An Unwanted Guest by Shari Lapena

Sometimes you just want to read a contemporary thriller – often with a dark or blue cover with a white or yellow font – and ‘An Unwanted Guest’ fits that criteria perfectly.

This is a locked room mystery – by this I mean it is set in one confined space with a small cast of characters, one of whom must be the villain. It reminded me a little of the Christie classic ‘And Then There Were None’.

Our cast of characters have all arrived at a secluded guest house during a winter storm. So, let’s be honest, we know that there are going to be problems of some kind. Of course, it also appears that this combination of people is not going to have anything in common. However, as the atmosphere becomes more tense, secrets begin to be uncovered and cracks appear in the facade.

Of course, I do not want to write a review that contains spoilers (which can sometimes be difficult with these thrillers), so this may be a little short and sweet. I will say that this is a page-turner because, to be honest, we are always keen to know who did or did not do it. However, for me, I would have liked a little more of the investigation process, as it was a little bit of a simple solution after a good build-up. Although, like all good thrillers, there was another sudden twist in the tale – the story is never quite over.

Have you read any good thrillers recently? I am always keen to hear recommendations.

The Scarlet Plague by Jack London

One of my favourite places ever is a local Oxfam charity bookshop. It is always like a wonderland of books, as it often brings to your attention books that you did not even know you needed. The last time I entered the shop, that is exactly what happened to me. Nestled in the classics section was a novella by Jack London called ‘The Scarlet Plague’ and it immediately grabbed my attention. I have never read a book by Jack London (although ‘The Call of the Wild’ is on my to-be-read pile) but I have had a an interest in him since my first visit to Canada, when I discovered that he had ventured on the Klondike Trail.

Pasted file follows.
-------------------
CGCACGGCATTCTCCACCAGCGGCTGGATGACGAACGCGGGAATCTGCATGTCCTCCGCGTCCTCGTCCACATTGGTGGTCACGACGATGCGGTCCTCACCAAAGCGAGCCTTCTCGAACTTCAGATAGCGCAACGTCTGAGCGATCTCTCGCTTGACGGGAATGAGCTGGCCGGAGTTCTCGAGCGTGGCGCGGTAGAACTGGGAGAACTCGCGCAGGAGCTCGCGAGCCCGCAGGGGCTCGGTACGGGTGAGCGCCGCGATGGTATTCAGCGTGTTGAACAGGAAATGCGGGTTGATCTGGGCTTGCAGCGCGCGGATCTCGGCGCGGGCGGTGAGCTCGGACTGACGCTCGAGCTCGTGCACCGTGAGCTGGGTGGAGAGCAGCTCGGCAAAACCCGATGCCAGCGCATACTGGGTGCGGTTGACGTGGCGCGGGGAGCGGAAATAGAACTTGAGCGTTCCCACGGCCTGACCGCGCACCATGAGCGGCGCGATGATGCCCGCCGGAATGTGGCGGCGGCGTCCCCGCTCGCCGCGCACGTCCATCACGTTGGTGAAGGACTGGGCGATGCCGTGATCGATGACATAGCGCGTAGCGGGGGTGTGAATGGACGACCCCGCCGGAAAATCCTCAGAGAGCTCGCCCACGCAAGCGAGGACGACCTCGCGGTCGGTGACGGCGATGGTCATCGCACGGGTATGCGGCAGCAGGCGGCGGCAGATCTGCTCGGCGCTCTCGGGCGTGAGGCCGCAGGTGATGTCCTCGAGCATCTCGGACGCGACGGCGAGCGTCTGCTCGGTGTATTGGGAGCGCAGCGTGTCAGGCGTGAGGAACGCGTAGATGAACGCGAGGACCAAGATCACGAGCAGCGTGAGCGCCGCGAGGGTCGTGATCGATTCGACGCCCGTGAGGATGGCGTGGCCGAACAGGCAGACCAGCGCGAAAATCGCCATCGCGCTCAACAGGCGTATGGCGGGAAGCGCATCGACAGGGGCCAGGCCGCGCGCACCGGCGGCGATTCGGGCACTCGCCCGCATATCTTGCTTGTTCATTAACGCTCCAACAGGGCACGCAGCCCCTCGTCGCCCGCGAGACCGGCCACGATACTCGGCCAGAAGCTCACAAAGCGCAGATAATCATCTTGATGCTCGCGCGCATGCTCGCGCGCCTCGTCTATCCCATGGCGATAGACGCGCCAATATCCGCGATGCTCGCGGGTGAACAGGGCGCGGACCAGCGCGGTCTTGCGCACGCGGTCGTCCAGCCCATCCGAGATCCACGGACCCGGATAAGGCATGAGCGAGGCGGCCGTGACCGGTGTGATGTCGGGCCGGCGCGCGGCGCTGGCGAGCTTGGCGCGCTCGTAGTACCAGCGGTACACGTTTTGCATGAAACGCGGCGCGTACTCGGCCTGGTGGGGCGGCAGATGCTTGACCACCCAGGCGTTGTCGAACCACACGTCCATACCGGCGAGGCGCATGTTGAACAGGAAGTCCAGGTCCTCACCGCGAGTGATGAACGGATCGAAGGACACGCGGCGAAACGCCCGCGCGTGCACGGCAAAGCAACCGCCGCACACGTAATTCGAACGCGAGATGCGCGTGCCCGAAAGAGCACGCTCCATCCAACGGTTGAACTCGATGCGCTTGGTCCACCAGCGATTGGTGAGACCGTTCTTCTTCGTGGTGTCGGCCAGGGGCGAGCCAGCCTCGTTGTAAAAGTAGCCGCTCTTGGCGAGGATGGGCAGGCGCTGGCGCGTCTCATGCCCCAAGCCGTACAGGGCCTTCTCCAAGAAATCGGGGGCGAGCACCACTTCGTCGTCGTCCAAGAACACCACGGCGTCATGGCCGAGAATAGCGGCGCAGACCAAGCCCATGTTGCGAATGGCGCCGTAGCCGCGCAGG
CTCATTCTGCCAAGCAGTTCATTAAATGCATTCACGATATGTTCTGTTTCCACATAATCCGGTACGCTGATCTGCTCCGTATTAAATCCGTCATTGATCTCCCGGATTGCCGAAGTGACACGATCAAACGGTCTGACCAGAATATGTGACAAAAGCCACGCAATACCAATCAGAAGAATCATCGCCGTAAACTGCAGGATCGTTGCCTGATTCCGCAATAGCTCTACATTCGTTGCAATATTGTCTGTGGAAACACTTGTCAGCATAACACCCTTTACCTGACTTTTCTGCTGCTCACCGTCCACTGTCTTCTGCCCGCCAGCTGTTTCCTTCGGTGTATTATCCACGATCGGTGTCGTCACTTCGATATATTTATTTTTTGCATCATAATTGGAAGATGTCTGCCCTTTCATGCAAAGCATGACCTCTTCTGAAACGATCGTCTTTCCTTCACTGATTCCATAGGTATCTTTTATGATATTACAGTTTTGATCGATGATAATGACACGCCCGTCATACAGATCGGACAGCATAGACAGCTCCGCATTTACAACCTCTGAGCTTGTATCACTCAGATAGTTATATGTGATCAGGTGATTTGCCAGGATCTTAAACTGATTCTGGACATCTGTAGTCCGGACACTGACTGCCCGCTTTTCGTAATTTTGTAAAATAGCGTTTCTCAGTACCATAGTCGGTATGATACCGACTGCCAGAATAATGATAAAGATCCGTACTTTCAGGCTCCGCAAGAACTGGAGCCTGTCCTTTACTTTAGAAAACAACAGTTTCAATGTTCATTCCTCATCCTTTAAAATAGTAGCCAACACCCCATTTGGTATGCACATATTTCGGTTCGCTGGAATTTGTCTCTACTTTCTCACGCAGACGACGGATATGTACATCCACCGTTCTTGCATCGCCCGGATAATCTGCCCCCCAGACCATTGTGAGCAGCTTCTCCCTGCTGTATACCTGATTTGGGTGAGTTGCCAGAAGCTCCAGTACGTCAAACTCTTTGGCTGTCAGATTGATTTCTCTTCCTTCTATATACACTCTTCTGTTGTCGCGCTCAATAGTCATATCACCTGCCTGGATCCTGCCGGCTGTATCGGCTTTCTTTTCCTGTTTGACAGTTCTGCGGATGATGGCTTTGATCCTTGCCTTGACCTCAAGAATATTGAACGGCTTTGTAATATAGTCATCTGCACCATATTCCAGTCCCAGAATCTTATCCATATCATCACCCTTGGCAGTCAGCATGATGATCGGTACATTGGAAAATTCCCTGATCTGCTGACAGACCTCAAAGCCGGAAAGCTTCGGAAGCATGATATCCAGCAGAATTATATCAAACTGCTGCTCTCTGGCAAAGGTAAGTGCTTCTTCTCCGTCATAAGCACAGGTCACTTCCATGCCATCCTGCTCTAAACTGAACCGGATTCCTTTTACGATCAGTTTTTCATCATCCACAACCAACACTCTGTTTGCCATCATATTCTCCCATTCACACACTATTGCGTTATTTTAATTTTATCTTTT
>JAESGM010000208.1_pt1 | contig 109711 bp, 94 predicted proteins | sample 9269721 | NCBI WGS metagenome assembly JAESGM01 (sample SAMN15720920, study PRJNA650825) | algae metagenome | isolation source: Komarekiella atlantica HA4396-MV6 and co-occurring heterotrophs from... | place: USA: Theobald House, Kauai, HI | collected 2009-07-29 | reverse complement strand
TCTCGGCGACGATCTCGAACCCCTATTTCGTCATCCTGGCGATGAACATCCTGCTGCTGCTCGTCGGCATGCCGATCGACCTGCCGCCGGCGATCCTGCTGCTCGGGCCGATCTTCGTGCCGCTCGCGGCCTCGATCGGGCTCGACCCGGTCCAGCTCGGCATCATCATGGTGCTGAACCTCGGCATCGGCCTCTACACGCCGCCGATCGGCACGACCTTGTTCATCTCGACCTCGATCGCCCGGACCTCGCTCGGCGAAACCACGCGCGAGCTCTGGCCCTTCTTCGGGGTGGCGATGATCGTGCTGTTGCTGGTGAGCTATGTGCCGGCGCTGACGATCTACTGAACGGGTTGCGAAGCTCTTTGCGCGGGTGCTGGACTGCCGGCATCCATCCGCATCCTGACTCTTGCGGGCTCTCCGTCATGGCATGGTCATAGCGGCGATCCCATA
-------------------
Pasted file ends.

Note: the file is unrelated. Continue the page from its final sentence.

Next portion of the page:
‘The Scarlet Plague’ is a great little read and a book that I am a glad I have decided to read as an introduction to London’s work. This is one of those classics that was set in the far future (post-2013) but actually is still very relevant today. In fact, the date if this tale is irrelevant but the story is highly relevant – and is a stark warning of what could happen if almost ALL of mankind was to be wiped out by plague. It is a fascinating study of how the world would have to start again and those who had never experienced the ‘modern’ world would never really be able to comprehend it – it would seem stranger than fiction.

I thought this book was wonderful and a great, undiscovered gem. Have you ever stumbled across a surprise, joyful read?

The Screwtape Letters by C.S Lewis

I have admired and been a little bit fascinated by C.S Lewis since I was a child. I was drawn into his Narnia world when I watched the original TV adaptations, repeatedly listened to the radio adaptations – and, of course, as a bookworm read the Narnia novels. However, that was as far as my knowledge of his literary work went (although his links to the beautiful city of Oxford always sparked my imagination too).

However, my mum had often told me that I should read ‘The Screwtape Letters’, so when I spotted it in the local Oxfam bookshop, I picked up a copy (after all, you are not breaking your book-buying ban when the money goes to charity obviously).

Before I even started reading the book properly, I spotted the dedication to J.R.R Tolkien and decided that this was a book I had to read, as that is a literary friendship I would have loved to have witnessed.

I feel that this is a book that I may need to read more than once. This is a book of many layers and I do not think that reading it once really brings it all to your attention. The demon Screwtape writing to his nephew is such a fascinating idea. Lewis clearly uses this is a tool to be able to pass comment on mankind and human nature. He uses his wit and, in some cases charm, to pass some really rather damning commentary on the world that man inhabits.

Again, like many of these books of some of our great writers of the past, it is a book that could have been written for the modern audience. Sadly, it emphasises some of the follies that could explain this crazy world we are currently living in – after all, we really only have ourselves to blame.

Have you read any of Lewis’ work (other than Narnia)? Where could I take my reading adventure next?